Civilians Could Serve on Military Tribunals

Now here’s a story you don’t see every day… Is it finally time for military tribunals? -Ed.


Pentagon lawyers designing historic military tribunals to try terrorists are poring over history books and legal tomes for guidance.

While U.S. law permits the executive branch to design the commissions with few restrictions, even with little regard to precedent, officials drafting the rules are reportedly keeping history in mind.

America has a long tradition of using military tribunals to try foreign combatants and even terrorists, reaching as far back as the American Revolution. Most recently, military commissions were used extensively by the United States during and after World War II.

In 1942, President Franklin Roosevelt used tribunals to try eight Nazi saboteurs who landed on the East Coast apparently to harm wartime industrial production. Hundreds of German and Japanese prisoners were tried at military tribunals — including after the fall of Nazi Germany.

White House officials say the administration is carefully studying the rules and procedures used at the Nuremberg trials, which resulted in the indictment of scores of Nazi officials and organizations charged with abetting the Nazi effort. The Nuremberg trials were distinct from military tribunals established in the United States in that they used high-ranking civilians as judges.

Some experts say placing respected civilians on the Bush terror tribunals, such as retired U.S. generals, or former secretaries of defense or attorneys general, would go a long way toward shoring up international support for such commissions. “The more that can be done to make this process appear like a regularly constituted court the greater it will be received in the global community,” said Sean Murphy, a professor at George Washington University Law School.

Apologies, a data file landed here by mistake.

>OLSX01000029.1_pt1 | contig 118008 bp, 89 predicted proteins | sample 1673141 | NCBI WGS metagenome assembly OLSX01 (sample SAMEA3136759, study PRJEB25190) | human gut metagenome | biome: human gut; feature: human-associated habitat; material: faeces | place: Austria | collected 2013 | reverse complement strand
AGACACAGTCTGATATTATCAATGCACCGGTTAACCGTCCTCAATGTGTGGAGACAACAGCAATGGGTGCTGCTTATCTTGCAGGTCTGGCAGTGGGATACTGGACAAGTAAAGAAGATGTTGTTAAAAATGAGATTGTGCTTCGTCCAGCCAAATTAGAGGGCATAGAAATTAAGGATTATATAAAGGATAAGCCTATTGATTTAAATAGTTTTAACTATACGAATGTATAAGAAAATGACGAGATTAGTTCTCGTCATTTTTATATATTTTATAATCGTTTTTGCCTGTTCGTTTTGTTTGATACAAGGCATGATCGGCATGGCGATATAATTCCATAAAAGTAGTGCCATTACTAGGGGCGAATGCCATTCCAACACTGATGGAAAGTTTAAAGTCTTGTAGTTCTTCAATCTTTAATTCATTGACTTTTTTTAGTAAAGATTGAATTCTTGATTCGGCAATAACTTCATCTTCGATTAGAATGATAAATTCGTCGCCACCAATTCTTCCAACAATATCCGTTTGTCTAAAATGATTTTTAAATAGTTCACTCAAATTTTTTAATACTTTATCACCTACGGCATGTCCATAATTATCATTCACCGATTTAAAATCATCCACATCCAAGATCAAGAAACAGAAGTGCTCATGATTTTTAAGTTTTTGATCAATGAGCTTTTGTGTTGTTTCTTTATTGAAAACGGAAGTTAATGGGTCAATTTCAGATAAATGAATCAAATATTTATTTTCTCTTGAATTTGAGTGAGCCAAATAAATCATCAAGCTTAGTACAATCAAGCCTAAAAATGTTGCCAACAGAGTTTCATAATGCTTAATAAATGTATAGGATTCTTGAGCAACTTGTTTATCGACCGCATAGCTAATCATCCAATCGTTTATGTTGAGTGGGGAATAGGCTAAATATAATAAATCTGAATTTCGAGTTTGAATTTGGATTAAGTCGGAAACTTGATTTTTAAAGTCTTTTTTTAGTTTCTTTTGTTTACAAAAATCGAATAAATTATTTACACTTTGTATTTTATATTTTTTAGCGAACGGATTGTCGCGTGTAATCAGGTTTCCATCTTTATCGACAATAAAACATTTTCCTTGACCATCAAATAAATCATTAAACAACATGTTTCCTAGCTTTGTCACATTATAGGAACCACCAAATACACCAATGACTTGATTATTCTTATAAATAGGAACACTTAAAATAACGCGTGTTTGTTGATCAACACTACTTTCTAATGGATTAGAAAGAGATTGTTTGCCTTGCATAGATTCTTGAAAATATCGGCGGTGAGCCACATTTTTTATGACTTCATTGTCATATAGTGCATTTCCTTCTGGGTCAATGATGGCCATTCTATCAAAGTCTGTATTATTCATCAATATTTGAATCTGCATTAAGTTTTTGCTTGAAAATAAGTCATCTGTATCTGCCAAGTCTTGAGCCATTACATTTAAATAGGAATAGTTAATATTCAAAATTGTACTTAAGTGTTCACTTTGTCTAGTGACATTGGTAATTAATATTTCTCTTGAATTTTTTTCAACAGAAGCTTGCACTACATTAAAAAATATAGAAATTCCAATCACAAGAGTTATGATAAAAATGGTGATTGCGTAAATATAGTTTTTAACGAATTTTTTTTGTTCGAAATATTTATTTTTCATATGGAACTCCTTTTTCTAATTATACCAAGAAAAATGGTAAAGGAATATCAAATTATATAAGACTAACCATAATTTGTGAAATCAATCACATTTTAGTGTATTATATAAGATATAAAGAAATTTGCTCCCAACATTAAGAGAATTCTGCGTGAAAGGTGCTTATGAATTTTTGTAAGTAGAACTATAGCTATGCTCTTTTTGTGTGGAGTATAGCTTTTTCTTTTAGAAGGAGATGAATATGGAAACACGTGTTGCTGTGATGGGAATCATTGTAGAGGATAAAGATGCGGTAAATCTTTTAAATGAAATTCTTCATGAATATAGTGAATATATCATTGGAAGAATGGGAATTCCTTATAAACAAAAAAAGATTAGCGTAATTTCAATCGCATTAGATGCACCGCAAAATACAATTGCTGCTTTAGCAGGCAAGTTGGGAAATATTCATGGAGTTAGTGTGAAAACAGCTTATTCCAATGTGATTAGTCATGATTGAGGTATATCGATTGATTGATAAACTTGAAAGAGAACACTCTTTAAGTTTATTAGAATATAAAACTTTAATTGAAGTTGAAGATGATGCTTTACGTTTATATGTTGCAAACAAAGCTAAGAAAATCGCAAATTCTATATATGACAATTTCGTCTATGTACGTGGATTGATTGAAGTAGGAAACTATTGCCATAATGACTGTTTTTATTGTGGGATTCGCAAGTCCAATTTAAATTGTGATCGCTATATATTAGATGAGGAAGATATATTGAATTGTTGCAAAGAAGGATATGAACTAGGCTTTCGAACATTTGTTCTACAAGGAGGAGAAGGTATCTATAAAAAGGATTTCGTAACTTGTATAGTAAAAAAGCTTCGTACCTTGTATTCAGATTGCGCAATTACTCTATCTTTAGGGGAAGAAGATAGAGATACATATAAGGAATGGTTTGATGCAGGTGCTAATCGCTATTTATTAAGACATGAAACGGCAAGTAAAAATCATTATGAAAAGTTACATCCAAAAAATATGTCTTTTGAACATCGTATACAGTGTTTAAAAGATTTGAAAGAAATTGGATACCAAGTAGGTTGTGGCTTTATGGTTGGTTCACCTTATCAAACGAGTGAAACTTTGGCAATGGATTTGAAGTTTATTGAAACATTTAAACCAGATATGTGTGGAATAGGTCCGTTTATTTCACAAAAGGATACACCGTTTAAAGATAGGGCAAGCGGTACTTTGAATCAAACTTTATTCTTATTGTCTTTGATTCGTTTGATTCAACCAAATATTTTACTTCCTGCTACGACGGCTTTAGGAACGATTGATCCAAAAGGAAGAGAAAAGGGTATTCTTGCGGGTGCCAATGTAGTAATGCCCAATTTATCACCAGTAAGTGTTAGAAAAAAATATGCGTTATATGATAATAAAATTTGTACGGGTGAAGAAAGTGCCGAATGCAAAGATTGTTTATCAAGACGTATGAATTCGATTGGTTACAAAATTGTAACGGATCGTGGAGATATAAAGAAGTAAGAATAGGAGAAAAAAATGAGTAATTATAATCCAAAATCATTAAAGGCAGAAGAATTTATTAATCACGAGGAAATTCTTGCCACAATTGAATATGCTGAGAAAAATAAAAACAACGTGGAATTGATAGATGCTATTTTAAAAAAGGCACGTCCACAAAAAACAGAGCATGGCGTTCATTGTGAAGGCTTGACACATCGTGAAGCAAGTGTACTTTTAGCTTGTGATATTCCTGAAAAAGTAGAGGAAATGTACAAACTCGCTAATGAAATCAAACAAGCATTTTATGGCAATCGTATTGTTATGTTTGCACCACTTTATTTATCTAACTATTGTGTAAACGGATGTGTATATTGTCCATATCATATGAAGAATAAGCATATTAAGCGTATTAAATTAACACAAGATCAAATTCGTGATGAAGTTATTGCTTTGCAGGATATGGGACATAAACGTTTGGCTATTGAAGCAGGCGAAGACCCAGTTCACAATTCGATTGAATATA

The Bush team is also reportedly looking at rules of procedure drawn up for Korean War-era military commissions that never took place. The rules provided defendants with “reasonable opportunity to consult with his counsel before and after defense, to interpretation of charges and the substance of the proceedings as well as any documentary evidence. The defendants were to have the right to remain silent, to cross-examine witnesses, and to a presumption of innocence until guilt is established beyond a reasonable doubt.

Continues: Civilians Could Serve on Military Tribunals.

Are Military Tribunals in the Near Future? #QAnon

This is a great interview with Dave Janda.

In this interview, Greg Hunter and Dave Janda discuss John McCain’s life and death, including the possibility that he may have been sentenced to death as the result of a military tribunal.

If it’s true, the days we’ve been waiting for may finally be here!